Air freight has always held a particular fascination for me; the mechanical logistics are fascinating, and, despite the fact that freight operations happen concurrently with passenger flights, many travelers don’t even notice that freight ops are happening all around them during their journey.
Keflavik Cargo Project Manager Aðalsteinn Kornelíus Gunnarsson said that in one month in 2015, about 2,500 tons of cargo passed through the airport. Of that amount, 1,250 tons – or about half – was carried in the holds of passenger aircraft.
“In 2008, we had 16 percent of our cargo in the passenger belly in Icelandair planes, now we have over 50 percent in passenger planes, therefore maximizing belly space, and helping the environment reducing emissions,” Gunnarsson said.
Gunnarsson said Icelandair maintains cargo warehouses in Keflavík and Reykjavík in Iceland; in New York City; and in Liege, Belgium. They simply rent cargo space when needed at other airports.
According to Statistics Iceland, nearly two million tourists visited Iceland in 2015, and those visits seem to be spread relatively evenly throughout the year; there were far more tourists than I’d expected to find there in early February.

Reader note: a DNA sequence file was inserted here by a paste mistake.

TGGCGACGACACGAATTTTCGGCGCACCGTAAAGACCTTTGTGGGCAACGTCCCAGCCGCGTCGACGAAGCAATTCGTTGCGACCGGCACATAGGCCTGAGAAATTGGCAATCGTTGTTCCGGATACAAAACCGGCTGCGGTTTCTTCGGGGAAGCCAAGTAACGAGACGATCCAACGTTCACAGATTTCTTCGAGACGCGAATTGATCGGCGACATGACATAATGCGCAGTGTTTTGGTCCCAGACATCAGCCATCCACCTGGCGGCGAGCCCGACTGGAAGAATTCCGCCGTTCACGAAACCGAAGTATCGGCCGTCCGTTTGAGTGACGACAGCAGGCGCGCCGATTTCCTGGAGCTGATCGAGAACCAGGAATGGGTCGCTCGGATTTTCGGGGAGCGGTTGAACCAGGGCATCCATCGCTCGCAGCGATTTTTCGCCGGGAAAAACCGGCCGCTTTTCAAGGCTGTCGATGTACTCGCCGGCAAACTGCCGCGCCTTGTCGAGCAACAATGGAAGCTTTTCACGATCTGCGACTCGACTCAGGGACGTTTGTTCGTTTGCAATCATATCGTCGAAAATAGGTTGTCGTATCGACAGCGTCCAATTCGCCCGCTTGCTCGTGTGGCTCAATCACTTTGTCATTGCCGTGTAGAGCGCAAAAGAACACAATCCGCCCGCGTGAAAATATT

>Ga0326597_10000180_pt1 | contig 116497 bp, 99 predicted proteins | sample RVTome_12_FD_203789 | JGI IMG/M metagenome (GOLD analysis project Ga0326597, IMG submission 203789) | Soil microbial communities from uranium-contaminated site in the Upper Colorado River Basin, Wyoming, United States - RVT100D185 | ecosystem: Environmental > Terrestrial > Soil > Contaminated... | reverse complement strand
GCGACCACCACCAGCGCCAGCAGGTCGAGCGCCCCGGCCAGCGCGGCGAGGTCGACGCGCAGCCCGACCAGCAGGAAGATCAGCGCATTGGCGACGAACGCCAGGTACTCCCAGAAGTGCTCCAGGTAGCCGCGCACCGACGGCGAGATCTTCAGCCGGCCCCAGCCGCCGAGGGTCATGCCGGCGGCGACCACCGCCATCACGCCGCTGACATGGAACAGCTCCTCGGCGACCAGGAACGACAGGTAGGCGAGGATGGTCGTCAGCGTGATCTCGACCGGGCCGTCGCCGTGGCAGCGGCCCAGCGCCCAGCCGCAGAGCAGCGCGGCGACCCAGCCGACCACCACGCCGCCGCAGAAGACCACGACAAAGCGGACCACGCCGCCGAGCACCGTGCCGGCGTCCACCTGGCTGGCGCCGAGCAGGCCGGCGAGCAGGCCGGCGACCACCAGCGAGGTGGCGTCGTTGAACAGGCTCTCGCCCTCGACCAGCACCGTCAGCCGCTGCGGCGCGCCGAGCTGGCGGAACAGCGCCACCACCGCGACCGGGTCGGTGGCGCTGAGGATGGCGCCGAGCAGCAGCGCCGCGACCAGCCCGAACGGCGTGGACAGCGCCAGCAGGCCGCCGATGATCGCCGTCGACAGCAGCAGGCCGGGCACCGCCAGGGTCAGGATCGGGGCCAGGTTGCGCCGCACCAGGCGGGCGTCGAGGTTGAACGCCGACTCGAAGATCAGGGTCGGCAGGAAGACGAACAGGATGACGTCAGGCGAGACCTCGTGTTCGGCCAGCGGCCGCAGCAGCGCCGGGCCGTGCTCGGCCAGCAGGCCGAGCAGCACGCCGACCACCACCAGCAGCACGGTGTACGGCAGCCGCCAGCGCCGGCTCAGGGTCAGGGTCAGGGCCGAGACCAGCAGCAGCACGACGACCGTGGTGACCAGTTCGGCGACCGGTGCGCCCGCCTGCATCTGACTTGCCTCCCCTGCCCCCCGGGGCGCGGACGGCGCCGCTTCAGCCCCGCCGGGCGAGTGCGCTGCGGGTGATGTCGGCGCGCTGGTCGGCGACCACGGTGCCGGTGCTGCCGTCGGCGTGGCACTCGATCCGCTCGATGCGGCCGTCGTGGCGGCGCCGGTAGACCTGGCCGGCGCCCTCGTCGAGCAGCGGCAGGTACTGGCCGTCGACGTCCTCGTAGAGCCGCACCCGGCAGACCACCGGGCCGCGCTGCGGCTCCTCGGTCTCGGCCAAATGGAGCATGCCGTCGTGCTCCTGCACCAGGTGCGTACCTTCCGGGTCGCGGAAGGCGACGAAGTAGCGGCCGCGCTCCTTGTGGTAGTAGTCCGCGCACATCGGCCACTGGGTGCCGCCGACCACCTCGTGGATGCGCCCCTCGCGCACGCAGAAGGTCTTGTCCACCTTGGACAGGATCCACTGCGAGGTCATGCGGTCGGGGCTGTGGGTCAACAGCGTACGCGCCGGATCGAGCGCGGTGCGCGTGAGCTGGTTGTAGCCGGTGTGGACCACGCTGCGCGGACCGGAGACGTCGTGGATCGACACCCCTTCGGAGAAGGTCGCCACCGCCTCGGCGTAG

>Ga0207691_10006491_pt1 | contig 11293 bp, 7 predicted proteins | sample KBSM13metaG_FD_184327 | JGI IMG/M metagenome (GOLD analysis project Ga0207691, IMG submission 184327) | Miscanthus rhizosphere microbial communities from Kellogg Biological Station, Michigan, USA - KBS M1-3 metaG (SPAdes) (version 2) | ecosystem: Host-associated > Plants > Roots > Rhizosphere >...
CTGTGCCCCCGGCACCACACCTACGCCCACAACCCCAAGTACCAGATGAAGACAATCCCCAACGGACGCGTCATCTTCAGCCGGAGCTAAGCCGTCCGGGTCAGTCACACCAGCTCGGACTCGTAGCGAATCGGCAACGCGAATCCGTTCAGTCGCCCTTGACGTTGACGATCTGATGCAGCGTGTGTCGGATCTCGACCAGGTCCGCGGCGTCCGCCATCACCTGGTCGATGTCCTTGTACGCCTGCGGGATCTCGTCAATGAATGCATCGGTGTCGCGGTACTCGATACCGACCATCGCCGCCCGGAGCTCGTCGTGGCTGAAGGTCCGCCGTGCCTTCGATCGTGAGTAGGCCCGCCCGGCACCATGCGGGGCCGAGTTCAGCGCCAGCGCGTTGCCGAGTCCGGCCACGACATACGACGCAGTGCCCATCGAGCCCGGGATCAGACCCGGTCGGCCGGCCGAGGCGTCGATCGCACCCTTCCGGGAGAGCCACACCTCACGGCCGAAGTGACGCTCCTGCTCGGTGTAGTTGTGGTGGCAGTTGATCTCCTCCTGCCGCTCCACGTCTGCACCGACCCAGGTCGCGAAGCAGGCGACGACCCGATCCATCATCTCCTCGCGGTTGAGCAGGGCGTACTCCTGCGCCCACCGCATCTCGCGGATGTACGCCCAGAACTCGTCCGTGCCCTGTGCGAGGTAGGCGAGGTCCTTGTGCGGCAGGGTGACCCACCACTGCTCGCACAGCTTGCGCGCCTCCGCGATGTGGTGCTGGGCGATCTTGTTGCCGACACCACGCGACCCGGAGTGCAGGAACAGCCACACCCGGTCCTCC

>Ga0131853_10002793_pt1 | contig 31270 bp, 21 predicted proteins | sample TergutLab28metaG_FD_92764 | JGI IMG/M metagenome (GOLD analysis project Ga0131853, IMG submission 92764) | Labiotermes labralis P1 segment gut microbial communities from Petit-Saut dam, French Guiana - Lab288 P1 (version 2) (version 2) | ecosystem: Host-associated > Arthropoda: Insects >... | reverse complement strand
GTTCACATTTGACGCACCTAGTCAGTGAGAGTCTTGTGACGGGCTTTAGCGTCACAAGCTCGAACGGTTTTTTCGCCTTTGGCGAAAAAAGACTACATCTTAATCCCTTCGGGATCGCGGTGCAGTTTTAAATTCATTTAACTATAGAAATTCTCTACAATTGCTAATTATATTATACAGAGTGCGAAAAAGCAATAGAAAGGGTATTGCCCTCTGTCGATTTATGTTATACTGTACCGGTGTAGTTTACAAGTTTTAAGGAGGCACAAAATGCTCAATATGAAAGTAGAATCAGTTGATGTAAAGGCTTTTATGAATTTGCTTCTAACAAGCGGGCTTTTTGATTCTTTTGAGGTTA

A volcanic island nation of 330,000, the country has a subarctic climate and relies heavily on imports of nearly all goods – from food and clothing to technology and industrial goods. So there are a lot of passenger flights on which to load cargo. For perspective, Iceland is a bit more than half the size of Washington state (39,682 sq. mi. vs. 71,362 sq. mi.), with a 2016 population of 331,778, compared with Washington’s 7,288,000.
Icelandair’s operations staff were wonderfully helpful and seemed very happy to show off the airport, driving me to various remote stands where one of their 757-200F cargo planes was being loaded, to another near their warehouse where large pallets of freight were being loaded into the capacious hold of one of the airline’s recently-acquired 767s.
A Volga-Dnepr Airlines An-124 had come in while I was there, and it didn’t take much convincing to get them to drive to the far side of the airport so we could all have a good look at the enormous freighter.
At these latitudes in early February, the sun doesn’t rise until almost 10 a.m., and twilight seems to last for hours; it’s my favorite time of day for photography, so I thoroughly enjoyed every bit of it.
I wanted to see what cold-weather operations really looked like, and Iceland didn’t disappoint in that regard. By turns, it was windy, cold, rainy, snowy, and sunny, all in the span of a couple of hours, and the airport operated smoothly throughout. It was a lovely experience.